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Macular Degeneration In The Elderly

Macular Degeneration in the Elderly

Macular degeneration is a common disease for seniors. It’s the most frequent cause of vision loss in the elderly, and is often referred to as”Age-related Macular Degeneration (AMD)” as a result. The number of Canadians affected by AMD is expected to increase as the senior population grows in the coming years.

 

macular degeneration in the elderly

Macular Degeneration is the most common reason for vision loss in those over the age of 55.

 

 

What Causes AMD?

Macular Degeneration is the deterioration of the macula, a part of the retina in the eyes. This leads to a communication issue between the optic nerve and the tissues, causing a distortion or dimming effect in a senior’s vision. It can occur in one or both eyes.

There are two main forms of Macular Degeneration:

  • Dry form; This is the most common form, affecting 80-90% of seniors with AMD. Over time, it begins to affect vision more seriously, making it difficult to recognize faces, drive, and read/write. The dry form can also lead to the wet form of the disease.
  • Wet form; While not as common as the dry form, the wet form is much more severe. It’s caused by blood vessels leaking fluid into the eyes, causing blind spots and possibly total loss of vision. While the dry form develops slowly over the course of years, the wet form of AMD can lead to a rapid loss of sight, sometimes taking place within just days of a diagnosis.

What Are the Risk Factors for Macular Degeneration (AMD)?

As the name implies, being above the age of 55 is the largest risk factor for developing this disease. However, there are other possible risk factors, including:

  • Being a smoker;
  • Having high blood pressure (hypertension);
  • Having a family history of AMD;
  • Having diabetes;
  • Obesity;
  • Being Caucasian;
  • Being female;
  • Having light-coloured eyes;
  • Being inactive.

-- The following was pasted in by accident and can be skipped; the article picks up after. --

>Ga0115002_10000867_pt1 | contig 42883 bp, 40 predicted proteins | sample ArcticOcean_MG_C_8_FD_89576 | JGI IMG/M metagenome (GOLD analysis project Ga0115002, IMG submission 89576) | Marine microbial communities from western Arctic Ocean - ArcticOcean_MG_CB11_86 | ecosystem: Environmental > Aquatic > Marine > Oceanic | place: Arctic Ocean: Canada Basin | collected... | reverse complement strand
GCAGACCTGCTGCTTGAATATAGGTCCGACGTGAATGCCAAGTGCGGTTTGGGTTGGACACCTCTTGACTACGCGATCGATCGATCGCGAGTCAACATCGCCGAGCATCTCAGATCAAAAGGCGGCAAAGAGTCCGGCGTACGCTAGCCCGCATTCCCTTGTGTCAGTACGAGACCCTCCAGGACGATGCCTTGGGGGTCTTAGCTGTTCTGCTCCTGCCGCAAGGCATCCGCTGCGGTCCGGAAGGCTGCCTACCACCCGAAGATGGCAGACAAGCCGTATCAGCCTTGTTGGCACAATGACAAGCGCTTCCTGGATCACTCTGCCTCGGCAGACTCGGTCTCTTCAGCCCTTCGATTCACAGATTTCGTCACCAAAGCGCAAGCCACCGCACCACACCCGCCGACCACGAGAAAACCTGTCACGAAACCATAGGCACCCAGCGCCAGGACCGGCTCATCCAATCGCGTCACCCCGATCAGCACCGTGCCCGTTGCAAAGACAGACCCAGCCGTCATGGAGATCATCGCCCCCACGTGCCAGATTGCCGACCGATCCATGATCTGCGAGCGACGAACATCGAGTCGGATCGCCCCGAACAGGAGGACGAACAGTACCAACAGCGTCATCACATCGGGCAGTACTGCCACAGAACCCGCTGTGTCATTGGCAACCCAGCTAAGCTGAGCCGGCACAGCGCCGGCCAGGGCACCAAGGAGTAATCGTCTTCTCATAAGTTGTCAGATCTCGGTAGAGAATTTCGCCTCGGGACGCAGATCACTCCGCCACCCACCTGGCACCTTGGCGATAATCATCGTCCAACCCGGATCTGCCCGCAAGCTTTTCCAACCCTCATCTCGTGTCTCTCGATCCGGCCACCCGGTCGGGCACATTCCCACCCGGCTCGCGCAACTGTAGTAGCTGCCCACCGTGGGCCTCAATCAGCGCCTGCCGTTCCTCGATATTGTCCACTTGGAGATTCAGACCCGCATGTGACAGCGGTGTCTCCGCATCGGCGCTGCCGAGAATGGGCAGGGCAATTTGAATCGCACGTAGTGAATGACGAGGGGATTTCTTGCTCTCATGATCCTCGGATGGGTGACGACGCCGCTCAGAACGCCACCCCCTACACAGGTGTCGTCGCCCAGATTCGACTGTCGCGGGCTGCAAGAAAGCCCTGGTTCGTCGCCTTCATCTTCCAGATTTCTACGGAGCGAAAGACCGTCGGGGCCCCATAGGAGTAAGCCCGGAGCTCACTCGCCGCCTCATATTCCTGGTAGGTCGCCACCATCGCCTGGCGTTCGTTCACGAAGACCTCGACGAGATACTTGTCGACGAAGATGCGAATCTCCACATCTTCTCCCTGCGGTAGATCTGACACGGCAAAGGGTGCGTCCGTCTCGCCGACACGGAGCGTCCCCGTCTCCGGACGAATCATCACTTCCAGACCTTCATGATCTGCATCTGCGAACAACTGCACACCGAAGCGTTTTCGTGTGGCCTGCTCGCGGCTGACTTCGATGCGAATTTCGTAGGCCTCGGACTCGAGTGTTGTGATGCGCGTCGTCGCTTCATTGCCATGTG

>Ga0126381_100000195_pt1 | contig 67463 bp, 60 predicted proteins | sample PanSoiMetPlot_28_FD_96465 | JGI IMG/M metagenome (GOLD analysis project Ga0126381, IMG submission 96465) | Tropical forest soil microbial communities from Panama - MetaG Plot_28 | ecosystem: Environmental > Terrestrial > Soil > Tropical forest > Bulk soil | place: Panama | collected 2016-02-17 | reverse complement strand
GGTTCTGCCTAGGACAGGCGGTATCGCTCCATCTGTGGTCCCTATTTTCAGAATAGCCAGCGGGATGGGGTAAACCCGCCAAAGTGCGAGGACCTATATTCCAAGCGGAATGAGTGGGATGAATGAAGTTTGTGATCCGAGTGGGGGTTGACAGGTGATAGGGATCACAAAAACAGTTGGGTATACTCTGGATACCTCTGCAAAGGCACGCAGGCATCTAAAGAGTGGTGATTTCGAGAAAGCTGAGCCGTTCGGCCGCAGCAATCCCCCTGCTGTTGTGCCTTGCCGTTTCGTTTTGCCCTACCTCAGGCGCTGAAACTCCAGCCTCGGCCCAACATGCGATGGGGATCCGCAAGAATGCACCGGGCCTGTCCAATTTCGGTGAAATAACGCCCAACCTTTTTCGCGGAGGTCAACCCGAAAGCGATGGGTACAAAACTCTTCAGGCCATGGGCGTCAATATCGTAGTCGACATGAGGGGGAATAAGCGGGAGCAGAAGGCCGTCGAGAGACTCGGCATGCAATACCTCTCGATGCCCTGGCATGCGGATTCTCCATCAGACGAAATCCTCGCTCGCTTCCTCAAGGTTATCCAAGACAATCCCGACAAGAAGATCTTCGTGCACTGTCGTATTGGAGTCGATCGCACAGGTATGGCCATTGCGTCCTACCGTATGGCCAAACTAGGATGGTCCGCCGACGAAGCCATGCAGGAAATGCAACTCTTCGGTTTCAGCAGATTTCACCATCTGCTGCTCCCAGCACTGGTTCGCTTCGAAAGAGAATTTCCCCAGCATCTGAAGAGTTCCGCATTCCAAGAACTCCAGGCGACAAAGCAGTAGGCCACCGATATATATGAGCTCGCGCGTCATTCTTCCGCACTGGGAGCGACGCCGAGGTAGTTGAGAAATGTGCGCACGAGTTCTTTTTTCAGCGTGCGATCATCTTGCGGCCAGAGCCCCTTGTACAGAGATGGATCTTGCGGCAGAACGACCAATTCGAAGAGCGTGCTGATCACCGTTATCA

What Are the Symptoms of Macular Degeneration?

It may take time for symptoms to develop. Oftentimes, the symptoms won’t be apparent until the disease has begun to affect one’s vision.

Symptoms can include:

  • Dark areas that block out the center of vision, sometimes increasing in size over time;
  • Difficulty reading in darker areas;
  • Straight lines appearing distorted;
  • Blurry, fuzzy overall vision;
  • Reduction in an ability to differentiate colours.
If these symptoms are noted, it’s imperative that the senior be seen by an eye-care specialist as soon as possible. This is especially true if the symptoms appear suddenly, as it may be a sign of the more serious “wet” form of Macular Degeneration.

 

How Is It Diagnosed?

Macular Degeneration can only be detected through a dilated eye exam. Sometimes, a doctor will be able to see pigment clumping or other visual signs of AMD when examining your eyes. A visual acuity test may be performed as well, or you may be asked to look at an Amsler grid, a series of straight lines that will appear wavy for someone with Macular Degeneration. It’s important for a diagnosis to be made early on, as treatment can slow the exacerbation of the disease.

 

How is Macular Degeneration Treated?

After visiting your eye doctor, they will likely discuss various treatment options with you. Currently, there is no cure for AMD. However, some investigational drugs and surgeries have been shown to help slow or prevent further vision loss in seniors with Macular Degeneration.

Some available medical treatments and surgical procedures include:

  • Anti angiogenic drugs, such as Lucentis, Macugen, et cetera;
  • Laser therapy;
  • Submacular surgery;
  • Macular Translocation.

These surgical procedures will not cure the disease, but they may help slow the progression or prevent an increase in severity. Your optometrist may also recommend you get a low-vision optical device.

Doctors occasionally prescribe certain vitamins, as some have been shown to decrease the risk of vision loss in elderly people suffering from Macular Degeneration. According to research by the National Eye Institute, vitamin C, vitamin E, zinc, beta-carotene, copper, lutein and zeaxanthin have shown positive effects in seniors with AMD.

 

Living With AMD

Most seniors with Macular Degeneration will not lose their vision entirely, unless they develop the wet form of the disease. However, some normal, daily tasks may become difficult, especially as the condition progresses and the elderly person’s vision becomes worse. If you have an elderly loved one suffering from AMD, consider hiring a professional caregiver to assist them with their everyday activities, like housekeeping, driving, grocery shopping, cooking, etc.

Please contact Complete Care Coordination today for a free consultation on home care assistance for seniors.

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